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More wind energy

Democrats last week announced legislation to help establish an energy co-op powered by two windfarms near Fort Peck and Molt. The wind farms would each cost about $16 million and generate 10 megawatts. The farms would have four or five windmills each, depending on how many people buy into the co-op and could be up and running within two years.

Democrats last week announced legislation to help establish an energy co-op powered by two windfarms near Fort Peck and Molt.

The wind farms would each cost about $16 million and generate 10 megawatts. The farms would have four or five windmills each, depending on how many people buy into the co-op and could be up and running within two years.

“It’s not only good policy, it’s also good for the earth,” said the sponsor, Sen. Dave Wanzenried, D-Missoula. “If we really want to do something about energy independence, this is the beginning.”

Wanzenried’s bill would allow the co-op to sell bonds to finance the project. While the bill had over 35 co-sponsors, none were Republicans.

Because the windmills would share power over NorthWestern Power’s transmission lines, Rep. Alan Olson, R-Roundup, worried that the project could raise rates for the utility’s consumers.

“The wind doesn’t blow all the time,” Olson said. “You can’t just drop that wind onto the transmission system.”

Because wind blows intermittently, Olson said, all wind-generated power requires a “firming” or “regulatory” power source that provides more consistent backup power.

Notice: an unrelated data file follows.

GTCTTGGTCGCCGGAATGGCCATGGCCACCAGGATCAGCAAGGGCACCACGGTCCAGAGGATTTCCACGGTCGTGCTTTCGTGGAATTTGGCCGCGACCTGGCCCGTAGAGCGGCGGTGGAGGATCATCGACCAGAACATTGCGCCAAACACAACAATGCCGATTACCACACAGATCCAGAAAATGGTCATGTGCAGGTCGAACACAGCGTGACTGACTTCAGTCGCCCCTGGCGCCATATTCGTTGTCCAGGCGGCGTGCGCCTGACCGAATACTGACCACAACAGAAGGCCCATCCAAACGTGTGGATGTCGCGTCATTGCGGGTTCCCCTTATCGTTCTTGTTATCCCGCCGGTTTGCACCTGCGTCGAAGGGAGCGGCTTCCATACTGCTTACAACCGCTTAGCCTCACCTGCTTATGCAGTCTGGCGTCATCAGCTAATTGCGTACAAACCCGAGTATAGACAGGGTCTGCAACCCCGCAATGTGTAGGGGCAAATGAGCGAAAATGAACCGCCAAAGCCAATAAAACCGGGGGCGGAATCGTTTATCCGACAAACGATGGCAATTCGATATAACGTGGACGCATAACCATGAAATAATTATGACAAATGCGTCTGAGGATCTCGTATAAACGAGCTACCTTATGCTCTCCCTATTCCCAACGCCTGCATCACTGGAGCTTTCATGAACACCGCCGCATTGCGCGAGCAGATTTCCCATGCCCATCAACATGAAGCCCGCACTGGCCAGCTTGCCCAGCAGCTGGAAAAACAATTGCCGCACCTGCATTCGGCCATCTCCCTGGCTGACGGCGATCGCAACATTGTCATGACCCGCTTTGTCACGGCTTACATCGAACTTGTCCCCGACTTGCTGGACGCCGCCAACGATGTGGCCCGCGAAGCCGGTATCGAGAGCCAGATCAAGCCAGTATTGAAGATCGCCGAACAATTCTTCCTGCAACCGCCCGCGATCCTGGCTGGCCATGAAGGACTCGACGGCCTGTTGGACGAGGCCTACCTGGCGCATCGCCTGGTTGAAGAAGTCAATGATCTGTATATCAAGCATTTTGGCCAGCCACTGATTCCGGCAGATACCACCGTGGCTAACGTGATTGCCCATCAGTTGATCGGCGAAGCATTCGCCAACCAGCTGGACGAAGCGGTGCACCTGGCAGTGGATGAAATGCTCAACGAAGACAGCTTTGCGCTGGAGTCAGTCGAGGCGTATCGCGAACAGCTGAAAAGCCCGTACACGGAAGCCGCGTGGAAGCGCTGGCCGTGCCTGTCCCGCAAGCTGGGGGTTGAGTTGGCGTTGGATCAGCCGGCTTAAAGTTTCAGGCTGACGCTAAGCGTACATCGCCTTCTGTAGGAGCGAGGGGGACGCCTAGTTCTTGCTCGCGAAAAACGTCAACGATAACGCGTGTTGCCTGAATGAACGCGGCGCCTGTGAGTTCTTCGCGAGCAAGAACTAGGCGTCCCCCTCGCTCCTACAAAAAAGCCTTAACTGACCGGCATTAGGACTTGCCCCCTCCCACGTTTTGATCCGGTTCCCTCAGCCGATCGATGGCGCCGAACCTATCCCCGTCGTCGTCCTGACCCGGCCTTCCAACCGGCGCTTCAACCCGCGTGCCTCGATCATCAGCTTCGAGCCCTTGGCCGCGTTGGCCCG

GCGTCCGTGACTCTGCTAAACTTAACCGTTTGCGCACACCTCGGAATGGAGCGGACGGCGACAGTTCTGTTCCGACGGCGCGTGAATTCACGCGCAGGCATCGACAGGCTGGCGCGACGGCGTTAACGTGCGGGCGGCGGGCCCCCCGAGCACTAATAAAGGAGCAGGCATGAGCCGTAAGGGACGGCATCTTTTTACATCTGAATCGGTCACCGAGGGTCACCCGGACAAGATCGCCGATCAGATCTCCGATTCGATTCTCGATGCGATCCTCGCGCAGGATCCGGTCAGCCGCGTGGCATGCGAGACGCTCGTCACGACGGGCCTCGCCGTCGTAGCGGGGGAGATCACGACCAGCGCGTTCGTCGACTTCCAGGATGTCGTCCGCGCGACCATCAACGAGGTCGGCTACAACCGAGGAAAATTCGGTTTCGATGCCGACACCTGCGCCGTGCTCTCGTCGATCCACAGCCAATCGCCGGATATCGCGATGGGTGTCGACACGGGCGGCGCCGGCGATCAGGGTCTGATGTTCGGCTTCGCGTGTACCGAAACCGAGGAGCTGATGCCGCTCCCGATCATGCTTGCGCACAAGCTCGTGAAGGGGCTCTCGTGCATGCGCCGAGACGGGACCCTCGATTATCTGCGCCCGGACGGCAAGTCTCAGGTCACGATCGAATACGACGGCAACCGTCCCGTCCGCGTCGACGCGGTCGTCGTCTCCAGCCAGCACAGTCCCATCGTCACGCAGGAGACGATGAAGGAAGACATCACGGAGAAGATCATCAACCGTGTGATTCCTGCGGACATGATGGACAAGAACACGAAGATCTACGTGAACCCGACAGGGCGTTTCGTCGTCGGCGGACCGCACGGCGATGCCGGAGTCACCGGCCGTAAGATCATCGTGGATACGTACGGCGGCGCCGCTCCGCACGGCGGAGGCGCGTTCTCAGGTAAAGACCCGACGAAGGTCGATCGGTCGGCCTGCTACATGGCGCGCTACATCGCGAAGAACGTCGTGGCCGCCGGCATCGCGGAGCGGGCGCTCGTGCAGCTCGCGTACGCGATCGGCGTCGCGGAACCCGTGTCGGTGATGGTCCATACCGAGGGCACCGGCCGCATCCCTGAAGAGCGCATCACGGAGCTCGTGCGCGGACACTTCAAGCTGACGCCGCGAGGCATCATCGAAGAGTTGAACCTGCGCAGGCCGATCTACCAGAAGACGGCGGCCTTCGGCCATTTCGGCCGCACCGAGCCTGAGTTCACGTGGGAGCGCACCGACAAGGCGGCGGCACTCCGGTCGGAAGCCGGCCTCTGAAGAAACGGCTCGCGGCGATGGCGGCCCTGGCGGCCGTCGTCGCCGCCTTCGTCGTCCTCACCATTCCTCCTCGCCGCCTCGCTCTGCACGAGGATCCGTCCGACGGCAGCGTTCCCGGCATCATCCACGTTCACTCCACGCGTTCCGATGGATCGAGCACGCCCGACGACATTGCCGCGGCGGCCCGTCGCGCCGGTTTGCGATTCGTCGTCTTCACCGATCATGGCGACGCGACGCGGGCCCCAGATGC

Olson said republicans might be receptive if... more [truncated due to possible copyright]  

Democrats last week announced legislation to help establish an energy co-op powered by two windfarms near Fort Peck and Molt.

The wind farms would each cost about $16 million and generate 10 megawatts. The farms would have four or five windmills each, depending on how many people buy into the co-op and could be up and running within two years.

“It’s not only good policy, it’s also good for the earth,” said the sponsor, Sen. Dave Wanzenried, D-Missoula. “If we really want to do something about energy independence, this is the beginning.”

Wanzenried’s bill would allow the co-op to sell bonds to finance the project. While the bill had over 35 co-sponsors, none were Republicans.

Because the windmills would share power over NorthWestern Power’s transmission lines, Rep. Alan Olson, R-Roundup, worried that the project could raise rates for the utility’s consumers.

“The wind doesn’t blow all the time,” Olson said. “You can’t just drop that wind onto the transmission system.”

Because wind blows intermittently, Olson said, all wind-generated power requires a “firming” or “regulatory” power source that provides more consistent backup power.

Olson said republicans might be receptive if lawmakers can agree on financing the wind project and its attendant infrastructure in a way that doesn’t obligate NorthWestern ratepayers.

“People won’t oppose wind just because it’s green,” Olson said. “I have no intention of making it a wedge issue.”

(The Legislative Digest is compiled by Dan Testa, a graduate student at the University of Montana School of Journalism.)


Source: http://www.choteauacantha.c...

JAN 31 2007
https://www.windaction.org/posts/7078-more-wind-energy
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